Hours earlier, Italy suffered its latest casualty in Iraq, the 21st military member killed since it sent in some 3,000 troops after the ouster of Saddam Hussein.

Italy is also still grappling with the shock and outrage over the killing of an Italian intelligence agent earlier this month as he was accompanying a just-freed Italian hostage to Baghdad airport.

This is the first time Berlusconi has given a timetable for troop withdrawal and although Scott McClellan says the death of Nicola Calipari has nothing to do with it I can't help but believe it does. The incident has no doubt heightened the Italian outcry against the war and Mr. Berlusconi will be seeking re-election. Like Bush he enjoys being President.

Programmed upchucking... right on cue

Good Evening Boys and Girls.

Last night I watched the Daily Show with John Stewart. The guest was Harry Frankfurt, Professor Emeritus in Psychology from Princeton. An essay he wrote 20 years ago called "On Bullshit" has been released as a tiny little book.

It's probably completely silly of me to write about a book I haven't even read yet, but just listening to the interview and having this fellow differentiate between "lies" and "bullshit" was so interesting and disturbing I wanted to throw in my two cents.

Professor Frankfort defines lying as the act of telling an untruth when you know the real facts to be different.

Bullshit, (the more pervasive and scarier problem, in his opinion, practiced by more and more individuals, people representing organizations, and governments) is when you say something not really even knowing or caring whether it's true or not. A good example that which comes immediately to mind is Rush Limbaugh and most of the statistics he uses to back up his opinions, which in far too many cases, he pulls out of his ass*. They are usually very easy to check, which many people do, and when confronted by the real facts he always sloughs it off by saying it didn't make his point any less valid - whatever that point happened to be.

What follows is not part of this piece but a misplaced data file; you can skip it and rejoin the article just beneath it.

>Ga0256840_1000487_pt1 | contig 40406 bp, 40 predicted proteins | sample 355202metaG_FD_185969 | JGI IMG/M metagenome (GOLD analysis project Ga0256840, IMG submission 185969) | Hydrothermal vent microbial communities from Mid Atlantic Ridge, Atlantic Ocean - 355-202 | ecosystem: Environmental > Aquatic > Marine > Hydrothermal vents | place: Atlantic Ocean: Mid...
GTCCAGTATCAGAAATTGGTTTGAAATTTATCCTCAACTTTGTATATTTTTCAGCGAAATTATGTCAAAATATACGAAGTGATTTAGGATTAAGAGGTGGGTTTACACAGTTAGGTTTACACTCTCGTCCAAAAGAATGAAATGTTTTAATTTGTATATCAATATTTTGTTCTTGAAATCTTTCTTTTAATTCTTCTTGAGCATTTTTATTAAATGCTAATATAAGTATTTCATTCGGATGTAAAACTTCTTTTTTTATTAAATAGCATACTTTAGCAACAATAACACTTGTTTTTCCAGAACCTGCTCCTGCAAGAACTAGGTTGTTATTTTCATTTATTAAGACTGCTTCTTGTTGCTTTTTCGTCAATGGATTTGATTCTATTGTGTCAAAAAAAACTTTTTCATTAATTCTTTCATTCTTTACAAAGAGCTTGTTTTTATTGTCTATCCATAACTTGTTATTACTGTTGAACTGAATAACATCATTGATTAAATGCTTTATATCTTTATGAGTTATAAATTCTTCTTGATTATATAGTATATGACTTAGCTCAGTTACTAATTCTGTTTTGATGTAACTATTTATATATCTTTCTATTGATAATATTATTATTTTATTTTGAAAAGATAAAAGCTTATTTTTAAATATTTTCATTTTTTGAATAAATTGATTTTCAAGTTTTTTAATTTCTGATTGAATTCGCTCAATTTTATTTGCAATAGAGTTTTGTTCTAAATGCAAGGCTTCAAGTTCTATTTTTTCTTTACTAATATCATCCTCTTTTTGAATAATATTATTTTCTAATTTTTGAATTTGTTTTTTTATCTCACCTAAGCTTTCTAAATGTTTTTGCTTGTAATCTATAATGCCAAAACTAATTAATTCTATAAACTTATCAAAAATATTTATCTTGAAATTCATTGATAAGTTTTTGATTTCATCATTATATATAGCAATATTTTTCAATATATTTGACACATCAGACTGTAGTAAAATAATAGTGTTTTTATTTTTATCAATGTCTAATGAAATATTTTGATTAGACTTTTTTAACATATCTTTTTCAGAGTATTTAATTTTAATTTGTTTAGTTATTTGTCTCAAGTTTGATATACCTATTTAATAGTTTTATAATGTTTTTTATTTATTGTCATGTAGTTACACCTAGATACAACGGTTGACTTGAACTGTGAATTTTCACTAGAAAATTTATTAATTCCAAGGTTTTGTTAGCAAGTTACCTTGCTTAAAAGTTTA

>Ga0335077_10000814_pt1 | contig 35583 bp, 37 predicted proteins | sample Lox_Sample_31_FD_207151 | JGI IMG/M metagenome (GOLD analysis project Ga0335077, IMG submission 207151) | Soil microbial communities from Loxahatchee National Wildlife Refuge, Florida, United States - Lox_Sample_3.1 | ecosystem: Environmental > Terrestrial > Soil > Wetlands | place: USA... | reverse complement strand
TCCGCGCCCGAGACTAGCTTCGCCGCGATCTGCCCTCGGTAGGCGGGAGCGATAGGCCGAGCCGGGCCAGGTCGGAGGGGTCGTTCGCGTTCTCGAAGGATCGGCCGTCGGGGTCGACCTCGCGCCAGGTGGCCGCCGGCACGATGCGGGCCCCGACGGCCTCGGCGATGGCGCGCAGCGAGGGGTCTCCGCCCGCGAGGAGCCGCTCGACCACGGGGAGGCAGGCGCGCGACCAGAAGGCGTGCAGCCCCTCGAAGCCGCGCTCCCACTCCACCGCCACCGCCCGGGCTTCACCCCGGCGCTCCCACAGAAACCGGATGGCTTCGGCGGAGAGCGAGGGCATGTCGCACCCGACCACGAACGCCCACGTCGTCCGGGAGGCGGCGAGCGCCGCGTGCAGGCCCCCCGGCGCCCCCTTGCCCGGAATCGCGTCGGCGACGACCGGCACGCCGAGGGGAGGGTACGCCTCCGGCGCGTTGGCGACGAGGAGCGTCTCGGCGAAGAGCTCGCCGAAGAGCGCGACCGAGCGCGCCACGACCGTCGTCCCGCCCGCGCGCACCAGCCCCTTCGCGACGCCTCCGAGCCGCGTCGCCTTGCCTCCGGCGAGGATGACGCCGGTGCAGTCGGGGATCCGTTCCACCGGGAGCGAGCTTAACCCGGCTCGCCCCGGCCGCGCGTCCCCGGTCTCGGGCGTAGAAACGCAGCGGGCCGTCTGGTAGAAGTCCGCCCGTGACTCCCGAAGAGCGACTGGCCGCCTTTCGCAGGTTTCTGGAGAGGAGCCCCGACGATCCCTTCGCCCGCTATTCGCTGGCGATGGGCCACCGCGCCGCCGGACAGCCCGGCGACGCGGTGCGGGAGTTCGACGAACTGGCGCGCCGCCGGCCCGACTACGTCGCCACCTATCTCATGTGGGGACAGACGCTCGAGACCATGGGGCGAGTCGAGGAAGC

Yeah I know Rush is old news, but he came to mind the instant I'd started to understand what Professor Frankfurt was saying...and it leads to my point.

As I said, I haven't read the good professor's essay so I don't know whether he addresses a third category that concerns me a great deal. A category, in fact that has become a huge problem in these here U-ni-ted States of A-mer-reee-ka. That third category, rather than being an act exactly, instead are people. I'm talking about the millions of people who listen to liars and bullshitters, believe them, and then go on telling what they now believe to be "the truth" in earnest and frank ways to the people over whom THEY have influence.

They're not lying or bullshitting really, because they believe what they are saying is true, often fervently - which is what makes it so very infuriating to try to talk with them about anything substantially meaningful. It's pointless. And every time I discover that someone I've respected has ingested any one of the Jim Jones Brand Kool-Aid products out there in the land, I am saddened beyond all understanding. Dare I get specific? Nah. It would be preaching to the choir.

These folks, "the regurgitators" I'll call them, not only swing elections, but represent the stock pond from which the next generation of fanatics and religious zealots will be fished, the hook having been already set.